Feral’s port maintains all of this at 30fps both docked and in portable mode for nearly the whole game; I encountered only the occasional framerate hitch, and only two bugs, both of which occurred during scripted events, strangely enough. At the beginning of the game when the character Axel is leading you through an extended tutorial, at one point his voice lines stopped playing. Later in the game, when the Alien is scripted to corner you before an explosion goes off, the Alien was strangely absent from the scene. Loading from my last save rectified both of these issues, so hopefully a patch later will smooth these things out permanently. Otherwise Alien: Isolation is a technological accomplishment on Switch, and unless you have a very trained eye it’s indistinguishable from the PS4 and Xbox One versions.
Switch owners even get a few bonuses. For starters this port includes all DLC released for the original game, including the Crew Expendable and Last Survivor bonus missions that recreate sequences from the film and let you play as the Nostromo crew. You also get all five packs of challenge missions for the game’s survivor mode. I didn’t groove on these as much as I’d hoped back when the game released in 2014, mainly because they were more score-based than narrative heavy, but they’re nice for completion and if you want more of the core experience’s gameplay. The Switch port also has surprisingly responsive motion aiming, and an effective use of HD rumble. If you’re playing with Joy-Cons or the Pro Controller, the motion tracker lets you feel both the direction and proximity of the Alien through fine-tuned pulses. It gives the game’s most useful item, which was designed with tension-raising limitations in mind, just a little more utility.
Honestly, there isn’t much more I can say without just repeating the praises I heaped on this game back in 2014. It’s held up remarkably well, which is a testament to what a horror masterpiece it was when it launched. Feral Interactive deserve a lot of credit for bringing this game to Switch with almost no compromises; as far as I’m concerned they stand alongside Panic Button, Saber Interactive and Virtuous Games in pushing the Switch hardware’s limits and getting the most out of it. Suffice to say, if you’re a horror fan and still haven’t experienced Alien: Isolation, pick it up on Switch. It’s still an uncompromising, difficult, beautiful game that will ignite your senses and test your nerves. Five years later, it’s still giving me nightmares.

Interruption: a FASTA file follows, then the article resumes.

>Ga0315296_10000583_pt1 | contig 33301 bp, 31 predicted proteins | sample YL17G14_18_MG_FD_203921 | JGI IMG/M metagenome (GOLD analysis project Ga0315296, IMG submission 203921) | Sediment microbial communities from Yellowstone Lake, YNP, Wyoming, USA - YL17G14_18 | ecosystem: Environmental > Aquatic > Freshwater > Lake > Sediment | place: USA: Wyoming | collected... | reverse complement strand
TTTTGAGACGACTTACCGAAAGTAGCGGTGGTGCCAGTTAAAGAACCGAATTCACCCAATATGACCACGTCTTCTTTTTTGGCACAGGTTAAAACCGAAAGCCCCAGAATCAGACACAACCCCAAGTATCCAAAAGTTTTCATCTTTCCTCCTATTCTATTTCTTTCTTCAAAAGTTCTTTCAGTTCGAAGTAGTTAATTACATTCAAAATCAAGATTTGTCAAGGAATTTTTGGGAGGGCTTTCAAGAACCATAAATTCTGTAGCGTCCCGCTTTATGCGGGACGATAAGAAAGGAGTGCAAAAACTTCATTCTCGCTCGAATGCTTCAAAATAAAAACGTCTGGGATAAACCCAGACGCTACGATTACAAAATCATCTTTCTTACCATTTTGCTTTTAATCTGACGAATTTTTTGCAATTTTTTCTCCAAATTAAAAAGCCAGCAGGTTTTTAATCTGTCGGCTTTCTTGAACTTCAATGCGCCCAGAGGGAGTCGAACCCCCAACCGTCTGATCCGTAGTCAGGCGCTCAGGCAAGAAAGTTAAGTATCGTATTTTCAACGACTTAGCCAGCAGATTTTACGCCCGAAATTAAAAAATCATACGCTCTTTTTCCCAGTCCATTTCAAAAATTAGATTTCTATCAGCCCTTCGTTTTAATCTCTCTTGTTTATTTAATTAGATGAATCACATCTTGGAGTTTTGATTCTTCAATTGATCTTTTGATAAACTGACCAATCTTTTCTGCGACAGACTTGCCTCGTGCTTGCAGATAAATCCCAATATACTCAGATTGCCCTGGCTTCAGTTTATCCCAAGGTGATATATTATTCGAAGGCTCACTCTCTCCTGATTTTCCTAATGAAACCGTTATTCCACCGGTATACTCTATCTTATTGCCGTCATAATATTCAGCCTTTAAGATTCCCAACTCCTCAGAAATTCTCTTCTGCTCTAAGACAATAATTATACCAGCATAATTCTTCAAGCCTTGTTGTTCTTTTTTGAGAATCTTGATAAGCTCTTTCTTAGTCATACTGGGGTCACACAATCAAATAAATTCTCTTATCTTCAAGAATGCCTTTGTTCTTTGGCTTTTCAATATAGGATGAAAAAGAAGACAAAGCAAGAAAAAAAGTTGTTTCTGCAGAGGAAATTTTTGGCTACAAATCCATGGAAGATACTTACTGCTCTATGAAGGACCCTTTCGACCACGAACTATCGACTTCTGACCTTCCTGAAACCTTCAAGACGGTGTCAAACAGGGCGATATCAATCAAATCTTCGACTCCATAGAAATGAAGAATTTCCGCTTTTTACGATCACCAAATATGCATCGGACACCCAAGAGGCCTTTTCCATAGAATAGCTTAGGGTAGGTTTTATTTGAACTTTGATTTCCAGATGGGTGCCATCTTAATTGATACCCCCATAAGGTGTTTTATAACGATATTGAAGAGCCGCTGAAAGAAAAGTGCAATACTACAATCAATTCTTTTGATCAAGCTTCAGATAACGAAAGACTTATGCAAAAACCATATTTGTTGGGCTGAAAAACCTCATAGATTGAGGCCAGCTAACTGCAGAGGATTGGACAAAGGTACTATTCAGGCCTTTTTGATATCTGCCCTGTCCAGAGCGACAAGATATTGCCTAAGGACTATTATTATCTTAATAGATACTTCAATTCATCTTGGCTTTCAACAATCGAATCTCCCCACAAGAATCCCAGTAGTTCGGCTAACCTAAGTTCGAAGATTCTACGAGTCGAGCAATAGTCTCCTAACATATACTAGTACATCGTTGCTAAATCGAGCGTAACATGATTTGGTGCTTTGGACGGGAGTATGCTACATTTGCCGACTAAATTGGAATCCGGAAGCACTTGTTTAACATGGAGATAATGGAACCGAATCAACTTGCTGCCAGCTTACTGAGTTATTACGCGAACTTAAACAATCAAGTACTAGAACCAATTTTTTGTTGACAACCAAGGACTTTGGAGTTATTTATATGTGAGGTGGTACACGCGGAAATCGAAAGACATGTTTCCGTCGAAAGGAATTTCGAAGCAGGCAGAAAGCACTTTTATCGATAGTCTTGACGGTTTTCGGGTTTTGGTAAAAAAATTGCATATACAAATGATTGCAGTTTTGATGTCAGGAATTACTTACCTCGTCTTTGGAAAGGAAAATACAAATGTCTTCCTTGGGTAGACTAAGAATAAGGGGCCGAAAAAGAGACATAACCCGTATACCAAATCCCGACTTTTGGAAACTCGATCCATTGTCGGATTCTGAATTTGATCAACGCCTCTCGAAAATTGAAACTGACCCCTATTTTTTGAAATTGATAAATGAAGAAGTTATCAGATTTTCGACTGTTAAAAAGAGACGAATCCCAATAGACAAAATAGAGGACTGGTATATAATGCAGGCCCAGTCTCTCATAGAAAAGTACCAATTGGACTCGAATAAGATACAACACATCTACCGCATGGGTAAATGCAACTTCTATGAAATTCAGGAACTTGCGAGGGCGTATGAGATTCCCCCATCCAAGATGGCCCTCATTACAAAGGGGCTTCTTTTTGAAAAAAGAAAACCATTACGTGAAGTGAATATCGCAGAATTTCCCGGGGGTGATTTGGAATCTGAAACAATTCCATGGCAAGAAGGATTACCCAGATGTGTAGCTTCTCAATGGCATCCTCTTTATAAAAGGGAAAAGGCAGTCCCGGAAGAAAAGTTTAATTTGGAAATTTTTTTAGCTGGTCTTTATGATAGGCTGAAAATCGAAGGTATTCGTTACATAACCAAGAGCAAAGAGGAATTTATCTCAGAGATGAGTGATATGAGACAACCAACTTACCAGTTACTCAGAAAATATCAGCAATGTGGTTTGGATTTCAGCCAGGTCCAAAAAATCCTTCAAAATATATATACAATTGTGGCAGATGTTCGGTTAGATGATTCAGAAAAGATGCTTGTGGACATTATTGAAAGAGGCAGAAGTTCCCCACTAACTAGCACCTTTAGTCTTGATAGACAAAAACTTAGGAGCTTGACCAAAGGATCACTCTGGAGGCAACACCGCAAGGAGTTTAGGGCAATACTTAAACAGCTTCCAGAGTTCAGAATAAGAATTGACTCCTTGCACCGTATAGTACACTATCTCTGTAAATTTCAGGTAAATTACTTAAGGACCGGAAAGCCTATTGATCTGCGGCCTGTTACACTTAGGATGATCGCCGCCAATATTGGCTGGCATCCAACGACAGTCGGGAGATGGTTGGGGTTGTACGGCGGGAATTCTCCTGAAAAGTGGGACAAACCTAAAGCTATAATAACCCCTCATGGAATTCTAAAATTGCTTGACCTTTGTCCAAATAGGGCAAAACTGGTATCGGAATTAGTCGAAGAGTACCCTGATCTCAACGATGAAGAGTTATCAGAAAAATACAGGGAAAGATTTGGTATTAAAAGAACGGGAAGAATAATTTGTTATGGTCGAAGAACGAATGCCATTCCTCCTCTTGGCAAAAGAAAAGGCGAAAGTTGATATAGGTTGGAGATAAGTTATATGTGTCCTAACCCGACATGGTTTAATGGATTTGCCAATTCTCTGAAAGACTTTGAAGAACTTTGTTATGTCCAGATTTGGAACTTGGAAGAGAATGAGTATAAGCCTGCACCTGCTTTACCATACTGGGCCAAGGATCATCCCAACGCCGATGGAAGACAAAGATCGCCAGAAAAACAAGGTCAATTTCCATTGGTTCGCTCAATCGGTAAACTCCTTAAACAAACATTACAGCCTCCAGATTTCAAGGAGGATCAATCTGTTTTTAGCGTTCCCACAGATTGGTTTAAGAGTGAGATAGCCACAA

* The product in this article was sent to us by the developer/company.
I've been gaming off and on since I was about three, starting with Star Raiders on the Atari 800 computer. As a kid I played mostly on PC--Doom, Duke Nukem, Dark Forces--but enjoyed the 16-bit console wars vicariously during sleepovers and hangouts with my school friends. In 1997 GoldenEye 007 and the N64 brought me back into the console scene and I've played and owned a wide variety of platforms since, although I still have an affection for Nintendo and Sega.
I started writing for Gaming Nexus back in mid-2005, right before the 7th console generation hit. Since then I've focused mostly on the PC and Nintendo scenes but I also play regularly on Sony and Microsoft consoles. My favorite series include Metroid, Deus Ex, Zelda, Metal Gear and Far Cry. I'm also something of an amateur retro collector. I currently live in Columbus, Ohio with my fiancee and our cat, who sits so close to the TV I'd swear she loves Zelda more than we do.View Profile